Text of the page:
Royal Aircraft Factory F.E.9

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RAF FE9 001.jpg
First prototype F.E.9
Role Two-seat fighter aircraft
National origin United Kingdom
Manufacturer Royal Aircraft Factory
Number built 3

The Royal Aircraft Factory F.E.9 was a prototype British two-seat fighter-reconnaissance aircraft of the First World War. A single-engined pusher biplane of 1917, the F.E.9 had poor performance and handling, and only three were built.

Development and design[edit]

In summer 1916, the Royal Aircraft Factory set out to design a replacement for its F.E.2 two-seat pusher fighter. Although effective gun synchronising gear was now available, which would allow a tractor design with superior performance to be designed, the factory chose to continue the pusher layout of the F.E.2 in its new two-seat fighter, the F.E.9. Its nacelle extended well forward of the wings and was located high up in the wing gap to give a good field of fire for the observer, who was seated in the nose, ahead of the pilot, with dual controls fitted. It had unequal span, single-bay wings, with ailerons on the upper wing only with large horn balances (the amount of control surface forward of the hinge).[1] It was powered by a 200 hp (149 kW) Hispano-Suiza 8 V8 engine, with the Royal Aircraft Factory having priority for this important and widely used engine.[2]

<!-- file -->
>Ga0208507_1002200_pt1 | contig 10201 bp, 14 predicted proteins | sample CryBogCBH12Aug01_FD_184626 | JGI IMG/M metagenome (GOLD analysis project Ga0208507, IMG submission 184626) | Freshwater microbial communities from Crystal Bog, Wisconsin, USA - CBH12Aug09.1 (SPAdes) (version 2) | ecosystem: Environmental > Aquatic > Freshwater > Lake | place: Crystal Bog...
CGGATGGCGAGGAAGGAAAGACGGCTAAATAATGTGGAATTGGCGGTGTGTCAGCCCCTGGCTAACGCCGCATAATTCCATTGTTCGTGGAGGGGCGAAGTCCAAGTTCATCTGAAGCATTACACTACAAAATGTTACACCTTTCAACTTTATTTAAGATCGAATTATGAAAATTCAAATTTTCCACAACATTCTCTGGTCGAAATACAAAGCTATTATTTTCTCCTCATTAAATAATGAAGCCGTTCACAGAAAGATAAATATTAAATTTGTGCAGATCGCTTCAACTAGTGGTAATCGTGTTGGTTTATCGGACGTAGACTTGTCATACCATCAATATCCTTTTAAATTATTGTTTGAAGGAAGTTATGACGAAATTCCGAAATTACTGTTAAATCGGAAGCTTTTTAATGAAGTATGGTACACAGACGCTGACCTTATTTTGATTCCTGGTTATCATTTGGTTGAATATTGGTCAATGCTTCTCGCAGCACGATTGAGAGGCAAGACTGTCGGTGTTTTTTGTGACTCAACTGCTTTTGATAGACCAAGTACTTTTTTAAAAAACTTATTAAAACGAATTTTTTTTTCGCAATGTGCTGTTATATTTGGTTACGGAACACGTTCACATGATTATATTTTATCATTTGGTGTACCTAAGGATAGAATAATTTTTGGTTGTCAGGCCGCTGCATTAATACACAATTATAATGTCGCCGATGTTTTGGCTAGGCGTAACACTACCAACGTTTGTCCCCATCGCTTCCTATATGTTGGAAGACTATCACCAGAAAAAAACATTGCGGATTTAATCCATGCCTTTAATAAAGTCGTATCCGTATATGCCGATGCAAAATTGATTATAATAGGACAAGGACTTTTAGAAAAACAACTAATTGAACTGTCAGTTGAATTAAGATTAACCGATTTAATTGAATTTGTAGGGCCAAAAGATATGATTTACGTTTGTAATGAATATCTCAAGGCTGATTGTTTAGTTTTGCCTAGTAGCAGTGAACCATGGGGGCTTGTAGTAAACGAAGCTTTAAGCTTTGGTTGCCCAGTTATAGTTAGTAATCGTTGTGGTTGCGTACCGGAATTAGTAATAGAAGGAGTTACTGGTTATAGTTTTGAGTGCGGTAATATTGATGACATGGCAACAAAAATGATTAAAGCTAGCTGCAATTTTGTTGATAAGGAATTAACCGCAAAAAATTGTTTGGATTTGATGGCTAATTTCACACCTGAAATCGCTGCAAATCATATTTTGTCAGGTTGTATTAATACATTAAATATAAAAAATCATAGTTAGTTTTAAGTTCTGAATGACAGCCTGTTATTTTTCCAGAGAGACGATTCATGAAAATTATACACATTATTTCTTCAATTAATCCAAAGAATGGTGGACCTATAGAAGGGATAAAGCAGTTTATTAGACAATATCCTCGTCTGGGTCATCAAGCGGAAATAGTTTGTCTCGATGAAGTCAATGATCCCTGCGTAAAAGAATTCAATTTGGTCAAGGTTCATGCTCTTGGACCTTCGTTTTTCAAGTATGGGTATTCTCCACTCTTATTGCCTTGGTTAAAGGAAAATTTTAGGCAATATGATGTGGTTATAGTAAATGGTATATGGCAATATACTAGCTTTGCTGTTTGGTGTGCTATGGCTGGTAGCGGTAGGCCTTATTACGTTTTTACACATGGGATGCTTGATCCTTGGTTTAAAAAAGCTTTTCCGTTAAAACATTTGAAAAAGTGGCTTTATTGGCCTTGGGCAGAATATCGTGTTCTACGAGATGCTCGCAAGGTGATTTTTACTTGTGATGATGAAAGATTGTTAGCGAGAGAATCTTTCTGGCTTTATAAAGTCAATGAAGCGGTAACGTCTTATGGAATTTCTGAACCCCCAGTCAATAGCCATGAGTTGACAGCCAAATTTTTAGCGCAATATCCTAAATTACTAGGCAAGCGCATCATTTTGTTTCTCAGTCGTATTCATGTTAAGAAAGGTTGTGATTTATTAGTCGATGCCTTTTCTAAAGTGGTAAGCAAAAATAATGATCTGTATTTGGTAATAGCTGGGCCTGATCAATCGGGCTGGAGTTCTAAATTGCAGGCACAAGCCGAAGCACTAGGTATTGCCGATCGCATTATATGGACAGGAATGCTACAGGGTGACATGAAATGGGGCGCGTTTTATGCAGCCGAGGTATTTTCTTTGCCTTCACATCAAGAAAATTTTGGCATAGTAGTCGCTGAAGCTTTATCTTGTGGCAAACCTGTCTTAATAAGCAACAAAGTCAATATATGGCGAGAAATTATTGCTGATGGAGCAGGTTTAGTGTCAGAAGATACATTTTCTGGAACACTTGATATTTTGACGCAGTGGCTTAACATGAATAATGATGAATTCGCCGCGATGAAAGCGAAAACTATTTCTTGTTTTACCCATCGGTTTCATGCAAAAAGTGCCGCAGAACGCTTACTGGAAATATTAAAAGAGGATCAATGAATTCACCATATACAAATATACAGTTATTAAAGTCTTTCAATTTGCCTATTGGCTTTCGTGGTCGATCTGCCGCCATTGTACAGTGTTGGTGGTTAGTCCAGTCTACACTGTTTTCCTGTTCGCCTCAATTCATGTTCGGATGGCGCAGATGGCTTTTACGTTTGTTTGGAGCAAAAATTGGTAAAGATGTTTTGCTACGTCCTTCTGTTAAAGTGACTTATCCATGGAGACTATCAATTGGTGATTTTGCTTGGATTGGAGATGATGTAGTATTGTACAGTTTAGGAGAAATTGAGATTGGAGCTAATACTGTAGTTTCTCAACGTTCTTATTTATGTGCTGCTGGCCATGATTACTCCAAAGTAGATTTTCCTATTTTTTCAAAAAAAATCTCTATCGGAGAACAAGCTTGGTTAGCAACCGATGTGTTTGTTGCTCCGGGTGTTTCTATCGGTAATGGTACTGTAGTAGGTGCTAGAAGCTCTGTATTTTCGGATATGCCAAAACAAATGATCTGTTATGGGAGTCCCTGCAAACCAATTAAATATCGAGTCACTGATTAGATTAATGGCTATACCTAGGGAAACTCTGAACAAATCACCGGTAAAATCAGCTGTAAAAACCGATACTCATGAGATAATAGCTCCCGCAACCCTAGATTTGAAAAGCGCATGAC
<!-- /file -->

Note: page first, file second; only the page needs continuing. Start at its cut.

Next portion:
Three prototypes and 24 production aircraft were ordered, with the first of three prototypes flying in April 1917.[3] It was found to have a poor climb performance and handling, with the ailerons being overbalanced, which tended to force the aircraft onto its back in steep turns. To try to solve its handling problems it was fitted with various designs of aileron and rudders.[4]

After service trials of the first prototype in France, Major General Hugh Trenchard recommended that development be stopped, despite this the second prototype flew in October 1917, with two-bay wings, which was passed to No. 78 Squadron based at Biggin Hill in the Home Defence role. The third prototype appeared in November 1917, and was used for trials at Farnborough until early 1918.[5]

Although the 24 production aircraft were not completed, the F.E.9 did form the basis for the later N.E.1 night fighter and A.E.3 Ram ground attack aircraft.[6]


 United Kingdom

Specifications (final layout)[edit]

Data from British Aeroplanes 1914-18 [7]

General characteristics

  • Crew: 2
  • Length: 28 ft 3 in (8.61 m)
  • Wingspan: 37 ft 9½ in (11.52 m)
  • Height: 9 ft 9 in (2.97 m)
  • Wing area: 365 sq ft (33.9 m²)
  • Loaded weight: 2,480 lb (1,127 kg)
  • Powerplant: 1 × Hispano-Suiza 8 water-cooled V8 engine, 200 hp (149 kW)


  • Maximum speed: 105 mph (91 knots, 169 km/h) at sea level[6]
  • Service ceiling: 15,500 ft (7,730 m)
  • Climb to 5,000 ft (1,520 m): 8 min 25 sec
  • Climb to 10,000 ft (3,050 m): 19 min 50 sec


See also[edit]

Related development
Aircraft of comparable role, configuration and era
Related lists



  1. ^ Bruce 1968, pp. 59-60.
  2. ^ Mason 1992, p.89.
  3. ^ Bruce 1968, p.60.
  4. ^ Bruce 1968, p.61.
  5. ^ Bruce 1968, pp. 61-62.
  6. ^ a b Bruce 1968, p.62.
  7. ^ Bruce 1957, p.410.


  • Bruce, J.M. British Aeroplanes 1914-18. London:Putnam, 1957.
  • Bruce, J.M. War Planes of the First World War: Volume Two Fighters. London:Macdonald, 1968. ISBN 0-356-01473-8.
  • Mason, Francis K. The British Fighter since 1912. Annapolis, Maryland, USA:Naval Institute Press, 1992. ISBN 1-55750-082-7.